Tonawanda News — Jay Soemann of Walker Bros. and Monroe Jewelers, who can look out his front window and see Spencer's shop across the street, said she's been a wonderful member of the Downtown Merchants Association for years.
"Doris has been a good supporter of Webster Street and downtown in general over the years," he said. "We're sorry to see her go. That store's been a Webster Street staple for 30-plus years. But we certainly wish her the best."
Glenna Sternin of Partners in Art, the shop's neighbors for many years, said she was shocked to see the "store closing" signs up.
"I was just so heartbroken," she said. "That's very sad, because she's been here longer than we have. And she's been very good to me, saving me books over the years. But sometimes it's just time. It really was a shock."
In addition to her front-row seat on Webster Street and its changes, Spencer has also had a front-row seat to other changes in people's reading tastes over the years, watching interests veer from Harlequin romances to more ... explicit ... materials and seeing genres change and adapt.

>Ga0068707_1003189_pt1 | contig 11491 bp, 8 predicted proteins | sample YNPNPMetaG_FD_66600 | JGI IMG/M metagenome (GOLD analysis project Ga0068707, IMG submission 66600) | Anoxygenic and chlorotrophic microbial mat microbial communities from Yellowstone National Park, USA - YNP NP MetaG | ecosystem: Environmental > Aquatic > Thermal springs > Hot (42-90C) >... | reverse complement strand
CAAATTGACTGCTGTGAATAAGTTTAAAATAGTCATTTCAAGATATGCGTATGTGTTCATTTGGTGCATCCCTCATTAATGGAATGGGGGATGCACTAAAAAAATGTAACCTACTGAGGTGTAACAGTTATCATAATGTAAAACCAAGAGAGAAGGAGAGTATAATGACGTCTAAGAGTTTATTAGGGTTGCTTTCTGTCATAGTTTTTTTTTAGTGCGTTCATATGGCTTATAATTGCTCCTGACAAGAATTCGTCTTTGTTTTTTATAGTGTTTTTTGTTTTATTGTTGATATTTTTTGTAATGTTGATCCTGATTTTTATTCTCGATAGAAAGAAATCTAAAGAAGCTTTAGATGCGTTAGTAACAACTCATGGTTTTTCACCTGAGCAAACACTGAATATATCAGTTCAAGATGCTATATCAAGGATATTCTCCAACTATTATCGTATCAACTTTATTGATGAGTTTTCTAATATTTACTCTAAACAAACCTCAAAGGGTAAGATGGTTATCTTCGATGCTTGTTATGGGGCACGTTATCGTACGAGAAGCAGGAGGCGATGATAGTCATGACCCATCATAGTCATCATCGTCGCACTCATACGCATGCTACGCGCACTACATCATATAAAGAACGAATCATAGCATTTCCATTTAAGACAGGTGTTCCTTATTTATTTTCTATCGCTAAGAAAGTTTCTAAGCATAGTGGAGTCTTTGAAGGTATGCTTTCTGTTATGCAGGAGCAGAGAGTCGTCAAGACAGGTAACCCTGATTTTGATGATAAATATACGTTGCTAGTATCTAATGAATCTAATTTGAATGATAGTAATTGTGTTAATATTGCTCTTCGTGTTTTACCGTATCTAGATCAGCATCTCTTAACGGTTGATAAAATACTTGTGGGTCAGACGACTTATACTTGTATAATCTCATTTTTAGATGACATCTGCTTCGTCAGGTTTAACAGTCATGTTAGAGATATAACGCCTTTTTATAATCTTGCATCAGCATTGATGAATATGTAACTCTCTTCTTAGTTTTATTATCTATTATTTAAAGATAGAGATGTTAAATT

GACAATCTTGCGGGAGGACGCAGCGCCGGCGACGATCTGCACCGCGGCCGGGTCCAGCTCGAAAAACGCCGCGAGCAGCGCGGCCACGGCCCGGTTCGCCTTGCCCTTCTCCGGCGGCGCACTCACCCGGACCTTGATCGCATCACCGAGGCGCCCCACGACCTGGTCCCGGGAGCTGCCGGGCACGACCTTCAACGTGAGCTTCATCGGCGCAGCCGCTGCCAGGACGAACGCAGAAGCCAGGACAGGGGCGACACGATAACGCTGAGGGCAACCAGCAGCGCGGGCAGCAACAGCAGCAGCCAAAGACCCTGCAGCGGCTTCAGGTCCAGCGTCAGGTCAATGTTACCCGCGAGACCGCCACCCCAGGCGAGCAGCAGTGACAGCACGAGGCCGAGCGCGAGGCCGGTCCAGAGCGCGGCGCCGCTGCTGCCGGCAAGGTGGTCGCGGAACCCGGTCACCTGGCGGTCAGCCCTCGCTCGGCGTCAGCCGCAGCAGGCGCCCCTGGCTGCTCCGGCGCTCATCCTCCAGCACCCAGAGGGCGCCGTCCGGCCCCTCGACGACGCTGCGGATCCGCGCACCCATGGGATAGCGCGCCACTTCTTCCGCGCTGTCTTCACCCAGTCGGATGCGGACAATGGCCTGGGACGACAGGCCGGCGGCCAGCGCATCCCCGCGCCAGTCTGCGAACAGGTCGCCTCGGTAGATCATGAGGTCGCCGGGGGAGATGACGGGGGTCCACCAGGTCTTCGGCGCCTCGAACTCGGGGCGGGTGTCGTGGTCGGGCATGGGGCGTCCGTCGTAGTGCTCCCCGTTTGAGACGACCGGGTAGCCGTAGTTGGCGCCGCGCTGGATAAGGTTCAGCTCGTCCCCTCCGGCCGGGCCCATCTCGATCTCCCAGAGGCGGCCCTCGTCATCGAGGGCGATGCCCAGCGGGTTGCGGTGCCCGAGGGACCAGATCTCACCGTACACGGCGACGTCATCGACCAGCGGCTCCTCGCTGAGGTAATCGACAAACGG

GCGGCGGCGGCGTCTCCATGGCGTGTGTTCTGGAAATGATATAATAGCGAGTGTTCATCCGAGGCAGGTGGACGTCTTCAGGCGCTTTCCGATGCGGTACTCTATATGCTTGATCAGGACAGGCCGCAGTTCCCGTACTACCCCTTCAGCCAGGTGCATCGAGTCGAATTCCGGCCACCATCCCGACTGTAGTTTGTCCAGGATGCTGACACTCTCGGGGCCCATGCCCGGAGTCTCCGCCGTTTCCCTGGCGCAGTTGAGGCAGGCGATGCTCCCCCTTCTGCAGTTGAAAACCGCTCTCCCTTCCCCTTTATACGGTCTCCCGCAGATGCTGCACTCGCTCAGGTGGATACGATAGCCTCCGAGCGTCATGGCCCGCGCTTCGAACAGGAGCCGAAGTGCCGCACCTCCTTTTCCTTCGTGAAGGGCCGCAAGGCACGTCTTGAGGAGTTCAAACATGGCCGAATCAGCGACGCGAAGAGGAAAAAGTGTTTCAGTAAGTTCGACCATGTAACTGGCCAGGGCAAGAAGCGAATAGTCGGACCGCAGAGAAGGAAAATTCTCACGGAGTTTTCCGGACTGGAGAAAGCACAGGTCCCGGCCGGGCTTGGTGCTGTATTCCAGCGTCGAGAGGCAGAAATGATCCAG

"When we started, we had mystery and detective, and we had horror. Now it's serial killers, thrillers, medical thrillers, supernatural thrillers ... there are so many subcategories now. It's just trying to find out where to put them all," Spencer said, adding that the science fiction/fantasy and romance genres have also splintered.
Reading habits changed after Sept. 11, 2001, as well, she said, as people backed away from anything bloody or scary.
"They wanted more family-friendly books," she said. "Not any horror at all. I think that's when the cozies (mysteries) picked up. (The protagonist) could trip over the dead bodies, but you didn't get the blood and guts."